My bestie all the way through school was Louise Matthews whose family owned the local ice-cream company; and who says I don’t know how to choose my friends well. Louise and I accompanied each other to Girl Guides, Youth Clubs, Barn Dances and eventually our first forays into the seedy world of nightclubs; when we wore far too much cheap make-up and ridiculously high heels. Both of us also used to sneak our real clubbing outfits, which were deemed unsuitable by our mothers, into our excessively large bags and change in the nightclub toilets once we escaped from our overly protective parents.
One evening Louise’s Dad offered us a lift into town and as students any cost saving exercise which would result in us being able to purchase an additional Bacardi Breezer or the more sophisticated half a pint of Snakebite was a welcome bonus. However, both of us were a little disappointed when we discovered that he intended to drive us into town in the back of one of his ice-cream vans but as we knew the journey would be a short one, we reckoned that no-one would see us and thus our street-cred would remain intact.
With trepidation we hiked up our short skirts and teetered gingerly into the back of the van in a cloud of overpowering perfume; I think it may have been called something along the lines of Tramp or Harlot and smelled more like toxic waste than designer fragrance but we thought it was the teenage equivalent of catnip.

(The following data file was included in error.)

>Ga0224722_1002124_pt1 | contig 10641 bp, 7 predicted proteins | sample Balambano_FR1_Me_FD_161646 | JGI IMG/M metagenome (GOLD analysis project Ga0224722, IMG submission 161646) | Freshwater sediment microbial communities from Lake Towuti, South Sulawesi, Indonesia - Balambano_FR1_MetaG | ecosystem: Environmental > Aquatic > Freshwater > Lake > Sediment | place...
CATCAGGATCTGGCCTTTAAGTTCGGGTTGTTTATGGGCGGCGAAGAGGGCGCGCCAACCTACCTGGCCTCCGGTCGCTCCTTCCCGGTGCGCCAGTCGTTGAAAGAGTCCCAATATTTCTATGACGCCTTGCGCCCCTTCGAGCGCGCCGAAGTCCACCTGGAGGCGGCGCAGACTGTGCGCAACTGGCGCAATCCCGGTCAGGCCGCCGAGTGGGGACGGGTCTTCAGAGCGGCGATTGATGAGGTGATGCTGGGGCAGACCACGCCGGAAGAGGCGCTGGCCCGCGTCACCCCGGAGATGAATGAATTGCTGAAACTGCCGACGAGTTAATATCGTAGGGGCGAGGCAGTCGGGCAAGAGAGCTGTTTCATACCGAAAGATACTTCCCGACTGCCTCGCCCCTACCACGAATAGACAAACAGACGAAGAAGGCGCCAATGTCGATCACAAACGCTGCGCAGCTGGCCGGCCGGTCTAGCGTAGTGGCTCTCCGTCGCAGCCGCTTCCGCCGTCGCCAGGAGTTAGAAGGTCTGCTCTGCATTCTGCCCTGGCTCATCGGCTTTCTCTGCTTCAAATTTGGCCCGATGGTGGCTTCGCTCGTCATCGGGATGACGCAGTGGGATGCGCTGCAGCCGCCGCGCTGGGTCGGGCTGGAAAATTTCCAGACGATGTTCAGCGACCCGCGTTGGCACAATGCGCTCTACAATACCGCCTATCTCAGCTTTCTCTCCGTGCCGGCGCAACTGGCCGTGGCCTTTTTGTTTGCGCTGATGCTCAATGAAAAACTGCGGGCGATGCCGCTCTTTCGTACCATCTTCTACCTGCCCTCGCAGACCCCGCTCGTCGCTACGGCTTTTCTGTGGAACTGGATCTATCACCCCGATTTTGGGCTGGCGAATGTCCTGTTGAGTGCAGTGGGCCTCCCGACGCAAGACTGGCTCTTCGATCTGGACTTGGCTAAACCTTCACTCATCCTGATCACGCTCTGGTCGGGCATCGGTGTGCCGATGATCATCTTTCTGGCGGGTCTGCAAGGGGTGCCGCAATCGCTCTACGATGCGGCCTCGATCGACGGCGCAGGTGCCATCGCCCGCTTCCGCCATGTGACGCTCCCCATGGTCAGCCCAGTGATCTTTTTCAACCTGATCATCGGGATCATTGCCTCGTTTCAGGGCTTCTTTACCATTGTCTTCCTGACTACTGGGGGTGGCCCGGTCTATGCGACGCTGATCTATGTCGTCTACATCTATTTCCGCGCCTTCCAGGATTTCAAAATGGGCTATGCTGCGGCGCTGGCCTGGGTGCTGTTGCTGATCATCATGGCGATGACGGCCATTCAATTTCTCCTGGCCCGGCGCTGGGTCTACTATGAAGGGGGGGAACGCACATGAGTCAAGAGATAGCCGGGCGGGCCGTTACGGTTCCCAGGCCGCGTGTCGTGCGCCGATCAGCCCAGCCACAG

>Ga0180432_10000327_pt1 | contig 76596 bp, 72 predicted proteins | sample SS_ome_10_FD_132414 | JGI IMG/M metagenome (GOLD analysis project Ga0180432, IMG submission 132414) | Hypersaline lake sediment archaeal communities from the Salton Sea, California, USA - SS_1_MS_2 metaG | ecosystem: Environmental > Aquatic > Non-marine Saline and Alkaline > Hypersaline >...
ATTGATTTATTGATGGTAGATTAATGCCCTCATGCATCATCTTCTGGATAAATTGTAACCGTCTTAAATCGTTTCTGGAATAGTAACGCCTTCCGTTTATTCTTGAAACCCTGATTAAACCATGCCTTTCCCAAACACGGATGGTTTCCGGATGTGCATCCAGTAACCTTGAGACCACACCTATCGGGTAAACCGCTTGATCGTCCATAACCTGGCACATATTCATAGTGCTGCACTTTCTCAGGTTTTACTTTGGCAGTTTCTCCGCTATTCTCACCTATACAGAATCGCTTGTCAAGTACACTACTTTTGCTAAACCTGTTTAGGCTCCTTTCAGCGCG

As he drove through a particularly large housing estate, we were mortified when he switched on the chimes which played “Popeye the Sailor Man”. Unsurprisingly, this drew a rather large crowd so Louise’s Dad not wanting to miss a sales opportunity, pulled the van up and asked us to serve his customers. To be fair he did suggest that we don the non-too attractive nylon overalls hanging on the van’s rear door and we reluctantly set about serving our waiting public 99’s (that’s a cornet with a chocolate flake – I know my ice-cream). We made several other stops that evening but both Louise and I drew the line at serving the crowd outside the nightclub; we wanted to hold onto what little dignity we had left.